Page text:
An important technique in maintaining online privacy is to keep separate accounts unlinked. A person may have one email address for everyday use and a second one for something more sensitive.

If this person uses the same 2FA app (such as Auth, Google Authenticator, or FreeOTP), are these accounts now linked?

Does the answer depend on the app provider? For example, Authy provides backups, so they must be sending something important to their servers.

  • Definitely depends on the app provider. – Moshe Katz Mar 7 '17 at 15:40
  • Authy does store the labels in plain text on their servers. Unless you change the labels as ThoriumBR mentioned, then any accounts entered into Authy are linked. They might be linked anyway because when you scan the QR code to add the app, it often includes identifying info such as a username or email address. – phylae Mar 9 '17 at 21:41

On TOTP-based 2FA (Time Based One Time Password), you have the seed, and the timestamp. At every interval (generally 30 seconds), the 2FA program concatenates the key and the timestamp, hashes it, cuts to a predefined size, and gives you the result.

To log in using TOTP, you will send this result to the server, and the server will do the same: concatenate the seed from your user (he has it stored) with the timestamp, hash, cut, and compare the result with the value you send. If it matches, good, access allowed.

You don't link 2FA accounts in any way. If you use Google Auth for a couple accounts, all you have done is to store the seed and the provider name (that you can edit freely) on a convenient application. You could even save the key to a text file and do the calculations by hand.

The problem is not linking the accounts, but leaking the database. Authy asks (requires?) a password for creating a backup database, so the copy you sent to their servers is an encrypted binary blob, and I don't think Authy stores the database password.

In case someone gets your phone (law enforcement, spouse, colleague) and opens the 2FA application, it can see all account labels and infer what kind of services you use. Using non descriptive labels (like calling GMail or Funny Cats the 2FA token for a sensitive service) can help keeping this list more private.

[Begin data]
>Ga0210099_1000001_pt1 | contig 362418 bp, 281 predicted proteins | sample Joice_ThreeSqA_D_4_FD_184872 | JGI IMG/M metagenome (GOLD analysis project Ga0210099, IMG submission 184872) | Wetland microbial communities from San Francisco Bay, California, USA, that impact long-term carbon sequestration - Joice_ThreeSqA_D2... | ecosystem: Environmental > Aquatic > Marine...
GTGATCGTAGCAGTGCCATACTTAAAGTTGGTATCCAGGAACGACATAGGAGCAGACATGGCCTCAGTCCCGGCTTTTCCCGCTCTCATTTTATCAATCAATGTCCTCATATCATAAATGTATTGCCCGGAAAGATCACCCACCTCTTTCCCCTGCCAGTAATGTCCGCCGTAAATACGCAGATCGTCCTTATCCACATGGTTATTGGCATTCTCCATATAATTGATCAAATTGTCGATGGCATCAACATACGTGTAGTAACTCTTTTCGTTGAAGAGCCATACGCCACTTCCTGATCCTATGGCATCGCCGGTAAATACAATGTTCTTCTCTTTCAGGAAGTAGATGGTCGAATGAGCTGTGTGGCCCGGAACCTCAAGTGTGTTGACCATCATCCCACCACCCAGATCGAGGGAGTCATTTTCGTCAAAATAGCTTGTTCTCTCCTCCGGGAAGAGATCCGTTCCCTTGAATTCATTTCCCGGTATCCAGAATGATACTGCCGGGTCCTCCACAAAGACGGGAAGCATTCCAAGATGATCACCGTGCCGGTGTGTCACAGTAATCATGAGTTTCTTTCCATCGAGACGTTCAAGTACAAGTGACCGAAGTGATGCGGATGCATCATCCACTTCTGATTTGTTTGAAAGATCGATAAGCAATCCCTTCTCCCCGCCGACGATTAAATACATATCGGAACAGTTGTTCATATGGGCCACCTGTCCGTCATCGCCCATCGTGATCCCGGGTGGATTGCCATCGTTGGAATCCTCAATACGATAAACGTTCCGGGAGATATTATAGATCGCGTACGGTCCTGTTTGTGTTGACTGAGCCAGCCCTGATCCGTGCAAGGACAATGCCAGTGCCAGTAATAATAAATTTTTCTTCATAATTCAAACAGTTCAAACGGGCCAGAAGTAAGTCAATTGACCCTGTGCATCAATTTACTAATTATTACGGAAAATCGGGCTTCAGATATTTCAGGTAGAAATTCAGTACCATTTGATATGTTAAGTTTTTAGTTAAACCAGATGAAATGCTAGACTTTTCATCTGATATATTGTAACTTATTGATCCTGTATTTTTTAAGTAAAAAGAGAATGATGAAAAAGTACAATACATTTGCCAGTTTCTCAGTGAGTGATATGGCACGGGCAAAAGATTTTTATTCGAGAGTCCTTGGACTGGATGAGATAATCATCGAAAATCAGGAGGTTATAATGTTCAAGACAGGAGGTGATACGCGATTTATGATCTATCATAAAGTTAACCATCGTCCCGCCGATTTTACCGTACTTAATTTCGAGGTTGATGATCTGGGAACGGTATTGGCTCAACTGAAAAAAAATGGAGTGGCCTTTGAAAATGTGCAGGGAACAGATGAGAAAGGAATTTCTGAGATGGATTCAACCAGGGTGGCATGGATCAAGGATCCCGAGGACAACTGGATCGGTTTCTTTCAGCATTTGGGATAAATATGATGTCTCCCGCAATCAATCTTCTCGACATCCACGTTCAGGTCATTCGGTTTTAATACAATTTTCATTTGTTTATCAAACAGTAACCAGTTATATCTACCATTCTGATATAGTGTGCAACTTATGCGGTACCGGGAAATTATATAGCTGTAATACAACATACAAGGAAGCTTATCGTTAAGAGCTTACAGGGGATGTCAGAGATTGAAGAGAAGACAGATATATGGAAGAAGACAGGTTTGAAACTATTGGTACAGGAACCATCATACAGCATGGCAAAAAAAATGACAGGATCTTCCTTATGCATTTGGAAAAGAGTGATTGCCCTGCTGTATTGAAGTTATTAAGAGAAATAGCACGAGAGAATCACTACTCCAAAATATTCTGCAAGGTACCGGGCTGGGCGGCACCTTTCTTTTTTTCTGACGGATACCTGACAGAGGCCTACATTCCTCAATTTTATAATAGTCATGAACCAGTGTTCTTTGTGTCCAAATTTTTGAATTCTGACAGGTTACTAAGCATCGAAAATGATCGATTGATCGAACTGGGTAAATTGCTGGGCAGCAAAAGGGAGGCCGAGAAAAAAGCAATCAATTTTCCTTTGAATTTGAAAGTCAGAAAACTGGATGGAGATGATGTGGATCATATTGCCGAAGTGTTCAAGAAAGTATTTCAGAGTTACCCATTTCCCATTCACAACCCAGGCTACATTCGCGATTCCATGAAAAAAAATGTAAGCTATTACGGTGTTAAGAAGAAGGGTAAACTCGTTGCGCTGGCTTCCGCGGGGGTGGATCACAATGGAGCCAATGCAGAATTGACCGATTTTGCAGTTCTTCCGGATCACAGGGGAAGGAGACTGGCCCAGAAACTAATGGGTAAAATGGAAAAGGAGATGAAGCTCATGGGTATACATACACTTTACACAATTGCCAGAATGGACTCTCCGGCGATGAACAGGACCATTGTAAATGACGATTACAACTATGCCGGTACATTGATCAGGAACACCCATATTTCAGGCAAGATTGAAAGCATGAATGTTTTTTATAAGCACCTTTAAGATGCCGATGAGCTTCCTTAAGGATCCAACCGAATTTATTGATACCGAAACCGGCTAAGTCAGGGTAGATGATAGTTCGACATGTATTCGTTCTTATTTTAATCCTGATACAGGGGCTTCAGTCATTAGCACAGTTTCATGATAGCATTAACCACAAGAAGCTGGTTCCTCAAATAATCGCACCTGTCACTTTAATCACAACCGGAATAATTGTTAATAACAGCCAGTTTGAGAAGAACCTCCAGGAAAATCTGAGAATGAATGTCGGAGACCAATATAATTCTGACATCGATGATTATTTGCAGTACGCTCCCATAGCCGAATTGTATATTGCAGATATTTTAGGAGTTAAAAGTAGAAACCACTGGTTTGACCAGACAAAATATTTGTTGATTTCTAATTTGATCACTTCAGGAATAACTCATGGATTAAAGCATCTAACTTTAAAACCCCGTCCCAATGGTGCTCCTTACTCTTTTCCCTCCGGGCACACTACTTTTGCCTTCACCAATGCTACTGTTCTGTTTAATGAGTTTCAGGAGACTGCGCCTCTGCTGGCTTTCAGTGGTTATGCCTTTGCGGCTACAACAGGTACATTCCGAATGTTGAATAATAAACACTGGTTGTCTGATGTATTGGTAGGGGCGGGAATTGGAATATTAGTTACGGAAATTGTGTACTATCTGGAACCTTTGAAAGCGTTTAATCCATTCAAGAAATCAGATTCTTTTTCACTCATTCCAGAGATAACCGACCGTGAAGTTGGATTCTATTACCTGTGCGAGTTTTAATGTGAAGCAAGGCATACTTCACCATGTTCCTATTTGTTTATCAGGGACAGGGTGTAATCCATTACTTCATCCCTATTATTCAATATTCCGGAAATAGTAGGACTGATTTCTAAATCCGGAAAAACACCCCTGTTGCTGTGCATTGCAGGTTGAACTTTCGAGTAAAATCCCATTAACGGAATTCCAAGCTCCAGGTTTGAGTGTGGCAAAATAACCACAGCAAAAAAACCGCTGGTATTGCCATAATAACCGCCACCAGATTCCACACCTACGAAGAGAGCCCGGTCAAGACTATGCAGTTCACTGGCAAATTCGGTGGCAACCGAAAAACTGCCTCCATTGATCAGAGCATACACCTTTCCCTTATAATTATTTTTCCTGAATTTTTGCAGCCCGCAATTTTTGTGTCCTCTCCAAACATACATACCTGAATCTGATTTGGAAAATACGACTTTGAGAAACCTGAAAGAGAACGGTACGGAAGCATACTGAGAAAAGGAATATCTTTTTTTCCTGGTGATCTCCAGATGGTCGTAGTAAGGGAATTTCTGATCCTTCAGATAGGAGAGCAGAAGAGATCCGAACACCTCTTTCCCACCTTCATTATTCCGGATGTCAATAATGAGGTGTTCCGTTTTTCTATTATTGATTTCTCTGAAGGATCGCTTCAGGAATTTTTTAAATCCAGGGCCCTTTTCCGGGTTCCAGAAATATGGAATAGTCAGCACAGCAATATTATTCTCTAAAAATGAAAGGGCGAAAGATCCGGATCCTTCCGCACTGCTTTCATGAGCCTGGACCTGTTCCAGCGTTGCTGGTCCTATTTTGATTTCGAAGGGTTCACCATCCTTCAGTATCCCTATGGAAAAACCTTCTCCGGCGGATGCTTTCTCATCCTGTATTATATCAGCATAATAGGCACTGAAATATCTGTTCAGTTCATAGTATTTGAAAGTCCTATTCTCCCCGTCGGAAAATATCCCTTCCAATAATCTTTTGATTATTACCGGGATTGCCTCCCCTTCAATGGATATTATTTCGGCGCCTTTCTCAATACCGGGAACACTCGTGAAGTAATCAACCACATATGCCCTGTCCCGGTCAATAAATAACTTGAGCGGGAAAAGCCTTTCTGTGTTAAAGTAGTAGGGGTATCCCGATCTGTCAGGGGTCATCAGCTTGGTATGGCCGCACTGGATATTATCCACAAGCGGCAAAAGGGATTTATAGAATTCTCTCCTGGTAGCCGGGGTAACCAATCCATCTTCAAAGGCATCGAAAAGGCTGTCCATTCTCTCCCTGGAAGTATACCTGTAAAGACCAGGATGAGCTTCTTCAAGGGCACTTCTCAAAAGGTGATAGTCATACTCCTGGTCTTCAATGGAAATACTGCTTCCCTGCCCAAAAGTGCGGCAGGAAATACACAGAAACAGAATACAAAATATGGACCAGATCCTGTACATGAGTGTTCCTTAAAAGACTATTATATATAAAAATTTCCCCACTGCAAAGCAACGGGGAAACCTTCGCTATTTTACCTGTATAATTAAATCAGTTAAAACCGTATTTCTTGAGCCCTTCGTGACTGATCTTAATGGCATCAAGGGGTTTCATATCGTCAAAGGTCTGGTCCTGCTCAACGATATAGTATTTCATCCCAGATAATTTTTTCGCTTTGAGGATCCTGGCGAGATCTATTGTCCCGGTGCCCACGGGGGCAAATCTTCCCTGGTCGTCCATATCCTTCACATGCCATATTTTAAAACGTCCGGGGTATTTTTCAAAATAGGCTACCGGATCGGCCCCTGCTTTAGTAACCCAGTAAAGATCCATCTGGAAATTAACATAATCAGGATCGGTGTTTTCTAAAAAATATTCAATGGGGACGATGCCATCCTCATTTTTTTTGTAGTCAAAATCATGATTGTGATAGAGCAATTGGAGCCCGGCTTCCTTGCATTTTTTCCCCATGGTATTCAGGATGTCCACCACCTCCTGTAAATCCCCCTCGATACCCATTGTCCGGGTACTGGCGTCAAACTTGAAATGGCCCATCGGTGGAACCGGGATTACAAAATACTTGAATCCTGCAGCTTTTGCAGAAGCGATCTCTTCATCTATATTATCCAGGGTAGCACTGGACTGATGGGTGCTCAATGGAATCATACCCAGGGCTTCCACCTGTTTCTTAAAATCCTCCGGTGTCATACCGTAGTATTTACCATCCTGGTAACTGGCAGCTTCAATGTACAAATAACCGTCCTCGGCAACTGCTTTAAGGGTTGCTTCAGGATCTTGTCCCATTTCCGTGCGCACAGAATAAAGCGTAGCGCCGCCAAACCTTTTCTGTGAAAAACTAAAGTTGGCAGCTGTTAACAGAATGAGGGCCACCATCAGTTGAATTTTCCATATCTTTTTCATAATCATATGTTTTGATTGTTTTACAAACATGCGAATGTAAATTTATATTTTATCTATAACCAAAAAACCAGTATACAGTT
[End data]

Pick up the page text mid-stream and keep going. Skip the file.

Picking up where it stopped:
• My understanding of your response is that there is nothing inherent in TOTP-based 2FA that links the seeds store in a single app to each other. However, it is technically possible for the implementation (the app) to track things like the number of seeds and the labels used for those seeds. – phylae Mar 7 '17 at 17:19
  • If law enforcement has access to my 2FA device (and therefore the seeds), is it possible for them to ask Google to give them a list of Gmail accounts that use this seed? I suspect that would be a very short list. – phylae Mar 7 '17 at 17:21
  • @phylae A TOTP token is the analog of a physical key for a common deadbolt lock. Unless you write on it what lock it opens, it cannot be easily traced, and someone peeking at you keyring only can know the number of keys you have, not where they belong and which ones are fakes. And if law enforcement wants to know what Gmail account you do have, they can just look at the phone itself, it's way easier. – ThoriumBR Mar 7 '17 at 17:46
  • With regards to law enforcement (or a hacker), I'm referring to an account that the phone is not used to log into. With only the seed, is it technically possible for the account provider to determine which account the seed belongs to? Given your analogy of the deadbolt lock, the answer seems to be, "Yes." The account provider can simply try using the seed to authenticate with every account. Even with Google or Facebook, there are only a few billion accounts, so a brute force attack is practical. – phylae Mar 8 '17 at 16:05
  • If the account provider is Google for Gmail, or Facebook, it does not have to bruteforce anything, they have the seed stored on the database along with your username and password. If the account provider is Authy and the others, they would have a herculean job of bruteforcing billions of usernames and passwords on Google, and if one attempt succeeds, bruteforce lots of 2FA tokens. This is not likely to happen at all, as the account would be disabled way earlier, and rate-limiting would prevent such attack. – ThoriumBR Mar 8 '17 at 19:31

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